’Three months at most and we will reach Sarasidhe. You’d think if she could teleport us this far, she would’ve taken us the whole way, wouldn’t you?’
Mallaidh was sitting on her throne when six duan fairies entered the throne room.
‘You summoned us, mother?’ said a fairy dressed in black leather armour.
’Yes, Mofebhis, I did, but first I have an assignment for your sister.’
‘How can I serve you, mother?’ the second fairy asked.
’Macha, I want you to go to the king of the red fairy dragons and make sure he understands that when I said I wanted all of the dragons to withdraw from Sarasidhe, I meant all, including his wayward son. Tell him I will hold him personally responsible if his son interferes with my plans.’
’I will leave immediately, mother.’
‘Are you sure you can trust her with such an important mission?’ Mofebhis asked when her sister was well out of earshot.
‘Probably not,’ Mallaidh replied, but I have a far more important mission for you, Mofebhis. Sgath has returned. He has reported that the pixies and the wingless ones finally went to war.’
‘He didn’t wait around to find out.’
’He thought it was more important to tell me about a wingless wizard who possesses the power of a duan fairy.’
’You don’t think …?’
‘I don’t know,’ said the queen, cutting her daughter off mid-sentence and giving her a not in front of witnesses look. ‘That is why I’m sending you, and your guard, into the heart of the fairy kingdom.’
’Do we travel with The Shadowman?’
’No. He doesn’t know about your mission and I don’t want him to – not yet, anyway. You will be in Sarasidhe months before him. I want you to find out everything you can about this wizard. You’ll be well disguised, so it shouldn’t be too hard to make sure The Shadowman doesn’t discover your presence in the wingless-one’s city.’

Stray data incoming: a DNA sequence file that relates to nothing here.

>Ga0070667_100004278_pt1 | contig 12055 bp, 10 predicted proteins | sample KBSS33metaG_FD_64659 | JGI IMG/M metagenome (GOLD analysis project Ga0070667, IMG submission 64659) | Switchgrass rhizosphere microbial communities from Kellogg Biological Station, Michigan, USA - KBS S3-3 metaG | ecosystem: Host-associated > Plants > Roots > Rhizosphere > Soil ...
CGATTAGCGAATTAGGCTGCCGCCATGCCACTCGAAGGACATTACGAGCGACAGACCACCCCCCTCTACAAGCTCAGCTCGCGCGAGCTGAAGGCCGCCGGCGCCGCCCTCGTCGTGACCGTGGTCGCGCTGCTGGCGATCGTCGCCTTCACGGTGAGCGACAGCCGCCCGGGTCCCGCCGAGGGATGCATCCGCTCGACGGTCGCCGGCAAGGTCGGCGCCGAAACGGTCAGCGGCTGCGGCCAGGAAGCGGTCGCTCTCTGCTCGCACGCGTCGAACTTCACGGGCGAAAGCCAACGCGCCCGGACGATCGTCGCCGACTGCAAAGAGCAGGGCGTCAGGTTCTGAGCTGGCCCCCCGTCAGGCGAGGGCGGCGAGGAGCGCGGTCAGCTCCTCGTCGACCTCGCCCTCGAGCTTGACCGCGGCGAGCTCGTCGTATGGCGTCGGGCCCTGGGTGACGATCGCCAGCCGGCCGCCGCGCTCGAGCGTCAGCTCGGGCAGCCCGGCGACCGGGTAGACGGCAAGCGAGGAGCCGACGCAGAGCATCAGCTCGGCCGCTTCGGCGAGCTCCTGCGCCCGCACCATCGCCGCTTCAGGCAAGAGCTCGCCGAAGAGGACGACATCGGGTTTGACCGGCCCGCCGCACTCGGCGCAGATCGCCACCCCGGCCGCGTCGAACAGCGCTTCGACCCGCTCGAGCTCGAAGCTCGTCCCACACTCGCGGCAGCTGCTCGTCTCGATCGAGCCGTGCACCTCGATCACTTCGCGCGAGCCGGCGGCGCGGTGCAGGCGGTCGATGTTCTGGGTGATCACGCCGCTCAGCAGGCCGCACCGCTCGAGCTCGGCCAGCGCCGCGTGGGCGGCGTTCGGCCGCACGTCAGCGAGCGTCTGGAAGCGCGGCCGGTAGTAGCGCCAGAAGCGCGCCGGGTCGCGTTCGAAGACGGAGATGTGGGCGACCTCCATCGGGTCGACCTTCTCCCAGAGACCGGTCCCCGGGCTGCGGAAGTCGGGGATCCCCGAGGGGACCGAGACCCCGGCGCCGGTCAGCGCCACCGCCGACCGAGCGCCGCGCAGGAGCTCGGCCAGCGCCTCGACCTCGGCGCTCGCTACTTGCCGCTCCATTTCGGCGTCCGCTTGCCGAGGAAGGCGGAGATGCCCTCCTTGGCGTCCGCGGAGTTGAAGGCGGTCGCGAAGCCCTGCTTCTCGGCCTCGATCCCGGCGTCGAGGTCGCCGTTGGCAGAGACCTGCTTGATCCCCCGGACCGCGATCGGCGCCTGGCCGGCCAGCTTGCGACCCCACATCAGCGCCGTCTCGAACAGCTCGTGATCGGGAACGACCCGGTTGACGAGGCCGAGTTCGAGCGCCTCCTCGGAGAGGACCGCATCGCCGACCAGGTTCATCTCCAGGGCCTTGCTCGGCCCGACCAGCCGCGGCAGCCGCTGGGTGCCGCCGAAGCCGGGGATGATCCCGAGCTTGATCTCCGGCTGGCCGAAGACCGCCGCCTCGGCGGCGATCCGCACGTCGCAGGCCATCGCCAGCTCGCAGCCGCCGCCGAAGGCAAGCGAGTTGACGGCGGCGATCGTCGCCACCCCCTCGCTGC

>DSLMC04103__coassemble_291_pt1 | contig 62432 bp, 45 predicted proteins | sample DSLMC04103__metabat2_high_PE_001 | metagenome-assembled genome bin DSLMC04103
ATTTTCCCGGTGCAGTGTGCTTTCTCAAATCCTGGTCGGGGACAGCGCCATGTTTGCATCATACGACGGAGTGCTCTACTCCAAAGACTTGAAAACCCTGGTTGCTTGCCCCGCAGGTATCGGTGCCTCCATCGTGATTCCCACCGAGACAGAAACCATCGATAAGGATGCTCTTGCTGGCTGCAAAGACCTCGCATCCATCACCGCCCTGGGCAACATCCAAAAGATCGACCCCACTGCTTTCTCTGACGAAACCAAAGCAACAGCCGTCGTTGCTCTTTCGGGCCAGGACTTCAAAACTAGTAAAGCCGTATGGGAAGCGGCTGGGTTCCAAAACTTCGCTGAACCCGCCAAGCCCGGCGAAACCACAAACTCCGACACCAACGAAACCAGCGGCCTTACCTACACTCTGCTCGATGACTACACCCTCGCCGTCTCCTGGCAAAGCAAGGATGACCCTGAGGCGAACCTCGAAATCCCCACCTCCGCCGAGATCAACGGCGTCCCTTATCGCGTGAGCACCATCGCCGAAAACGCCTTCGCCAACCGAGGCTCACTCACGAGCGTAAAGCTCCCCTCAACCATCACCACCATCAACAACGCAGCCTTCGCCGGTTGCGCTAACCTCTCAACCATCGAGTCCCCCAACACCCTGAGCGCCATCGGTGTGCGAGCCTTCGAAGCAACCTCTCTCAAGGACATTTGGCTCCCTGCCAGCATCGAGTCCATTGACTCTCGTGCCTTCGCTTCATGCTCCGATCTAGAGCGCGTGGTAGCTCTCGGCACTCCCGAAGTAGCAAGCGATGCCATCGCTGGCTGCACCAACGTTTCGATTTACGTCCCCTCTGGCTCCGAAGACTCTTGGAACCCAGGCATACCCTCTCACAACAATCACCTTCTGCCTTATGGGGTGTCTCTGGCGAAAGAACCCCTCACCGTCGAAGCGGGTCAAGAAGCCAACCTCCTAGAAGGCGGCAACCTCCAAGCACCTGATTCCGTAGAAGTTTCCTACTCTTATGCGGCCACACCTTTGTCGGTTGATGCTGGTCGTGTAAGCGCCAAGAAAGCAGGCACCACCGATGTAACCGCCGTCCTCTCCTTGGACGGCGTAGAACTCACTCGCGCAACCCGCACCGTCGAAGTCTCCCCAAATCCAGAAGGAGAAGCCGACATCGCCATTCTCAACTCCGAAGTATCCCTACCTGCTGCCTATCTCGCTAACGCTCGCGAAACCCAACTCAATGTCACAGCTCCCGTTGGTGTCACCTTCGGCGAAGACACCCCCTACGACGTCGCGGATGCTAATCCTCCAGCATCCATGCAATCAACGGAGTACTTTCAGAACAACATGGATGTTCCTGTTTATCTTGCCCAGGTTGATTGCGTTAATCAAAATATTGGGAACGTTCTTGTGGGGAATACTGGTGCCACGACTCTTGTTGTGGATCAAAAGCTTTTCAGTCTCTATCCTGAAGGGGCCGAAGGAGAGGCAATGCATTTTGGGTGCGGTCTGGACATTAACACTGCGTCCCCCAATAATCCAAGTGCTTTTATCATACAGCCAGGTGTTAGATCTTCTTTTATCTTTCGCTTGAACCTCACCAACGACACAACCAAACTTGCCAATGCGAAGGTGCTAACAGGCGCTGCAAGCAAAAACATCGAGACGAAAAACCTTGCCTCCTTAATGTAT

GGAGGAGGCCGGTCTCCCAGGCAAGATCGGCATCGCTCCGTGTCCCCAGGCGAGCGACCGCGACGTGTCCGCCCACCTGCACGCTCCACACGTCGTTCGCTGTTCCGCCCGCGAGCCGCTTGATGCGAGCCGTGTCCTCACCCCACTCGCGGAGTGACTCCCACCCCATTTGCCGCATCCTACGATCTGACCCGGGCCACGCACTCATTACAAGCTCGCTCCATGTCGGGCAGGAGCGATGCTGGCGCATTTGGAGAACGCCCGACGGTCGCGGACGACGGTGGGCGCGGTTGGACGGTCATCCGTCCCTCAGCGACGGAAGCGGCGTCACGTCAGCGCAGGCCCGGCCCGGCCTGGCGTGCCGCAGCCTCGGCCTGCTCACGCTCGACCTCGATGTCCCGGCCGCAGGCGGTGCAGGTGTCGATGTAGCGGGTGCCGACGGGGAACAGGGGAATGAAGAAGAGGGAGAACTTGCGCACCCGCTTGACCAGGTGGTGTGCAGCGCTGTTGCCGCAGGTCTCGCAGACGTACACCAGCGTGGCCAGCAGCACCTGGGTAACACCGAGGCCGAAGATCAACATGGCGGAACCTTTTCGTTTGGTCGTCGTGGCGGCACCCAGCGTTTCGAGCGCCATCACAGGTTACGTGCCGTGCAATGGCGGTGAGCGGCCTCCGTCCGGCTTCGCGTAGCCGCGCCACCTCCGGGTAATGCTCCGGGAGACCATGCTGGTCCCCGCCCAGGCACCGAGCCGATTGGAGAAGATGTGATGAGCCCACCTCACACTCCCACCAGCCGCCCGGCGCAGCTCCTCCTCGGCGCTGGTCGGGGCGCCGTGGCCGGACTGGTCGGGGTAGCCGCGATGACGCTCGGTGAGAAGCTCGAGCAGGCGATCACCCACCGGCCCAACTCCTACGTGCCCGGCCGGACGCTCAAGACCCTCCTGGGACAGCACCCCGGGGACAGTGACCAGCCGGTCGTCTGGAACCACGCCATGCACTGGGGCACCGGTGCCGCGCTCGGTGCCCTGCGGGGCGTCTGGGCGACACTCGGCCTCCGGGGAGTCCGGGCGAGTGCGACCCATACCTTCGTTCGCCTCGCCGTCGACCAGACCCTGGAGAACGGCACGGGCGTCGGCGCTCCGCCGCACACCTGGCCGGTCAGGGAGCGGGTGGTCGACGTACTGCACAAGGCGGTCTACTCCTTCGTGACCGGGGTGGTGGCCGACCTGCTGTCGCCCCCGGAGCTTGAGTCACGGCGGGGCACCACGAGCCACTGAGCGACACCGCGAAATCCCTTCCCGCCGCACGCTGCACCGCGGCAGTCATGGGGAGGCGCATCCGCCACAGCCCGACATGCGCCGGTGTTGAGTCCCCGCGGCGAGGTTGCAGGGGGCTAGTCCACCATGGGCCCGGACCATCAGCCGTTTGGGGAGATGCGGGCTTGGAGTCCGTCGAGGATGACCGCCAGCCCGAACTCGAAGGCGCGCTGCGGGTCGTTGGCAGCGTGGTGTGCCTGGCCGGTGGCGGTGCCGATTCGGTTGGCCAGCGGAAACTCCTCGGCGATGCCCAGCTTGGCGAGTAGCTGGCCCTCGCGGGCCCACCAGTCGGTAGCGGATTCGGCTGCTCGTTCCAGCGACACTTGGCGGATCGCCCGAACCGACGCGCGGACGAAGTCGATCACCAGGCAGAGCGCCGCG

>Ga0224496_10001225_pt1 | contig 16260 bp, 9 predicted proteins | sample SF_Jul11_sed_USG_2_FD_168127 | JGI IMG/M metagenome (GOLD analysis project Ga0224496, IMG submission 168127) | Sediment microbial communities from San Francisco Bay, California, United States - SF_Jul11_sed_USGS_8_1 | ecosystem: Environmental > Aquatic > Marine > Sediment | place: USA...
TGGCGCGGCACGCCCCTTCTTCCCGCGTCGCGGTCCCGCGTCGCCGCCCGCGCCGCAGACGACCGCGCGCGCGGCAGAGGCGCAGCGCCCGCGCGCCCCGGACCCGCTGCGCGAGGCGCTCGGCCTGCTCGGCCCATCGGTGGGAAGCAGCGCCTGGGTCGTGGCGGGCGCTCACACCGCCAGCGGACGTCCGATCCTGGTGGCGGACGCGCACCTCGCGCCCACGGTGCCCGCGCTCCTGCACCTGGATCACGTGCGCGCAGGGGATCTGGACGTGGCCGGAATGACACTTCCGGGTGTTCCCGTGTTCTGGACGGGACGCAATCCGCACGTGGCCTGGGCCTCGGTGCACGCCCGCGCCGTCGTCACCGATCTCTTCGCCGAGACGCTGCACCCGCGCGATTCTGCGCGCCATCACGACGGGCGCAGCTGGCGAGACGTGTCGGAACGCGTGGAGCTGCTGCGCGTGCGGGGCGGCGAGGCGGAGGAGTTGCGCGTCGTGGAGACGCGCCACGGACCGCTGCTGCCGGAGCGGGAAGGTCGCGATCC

The duan fairy queen rose gracefully from her throne and walked forward until she stood directly before Mofebhis. Mofebhis was not only her daughter, but also her most trusted aide, and the only living being alive who would dare question the Dark Queen.
From a well-concealed pocket in her gown, Mallaidh pulled out a small glass marble. ‘Do not lose this, my daughter, or we will have no way to communicate with each other.’ She handed the glass orb to Mofebhis. ‘Now, it’s time to do something about your appearance.’
The fairy queen placed her hand on her daughter’s shoulder and whispered something so softly that not even Mofebhis heard what she was saying. There was suddenly a blinding flash. Mofebhis’s appearance changed dramatically. The queen repeated the spell four more times, then stepped back to study her handiwork.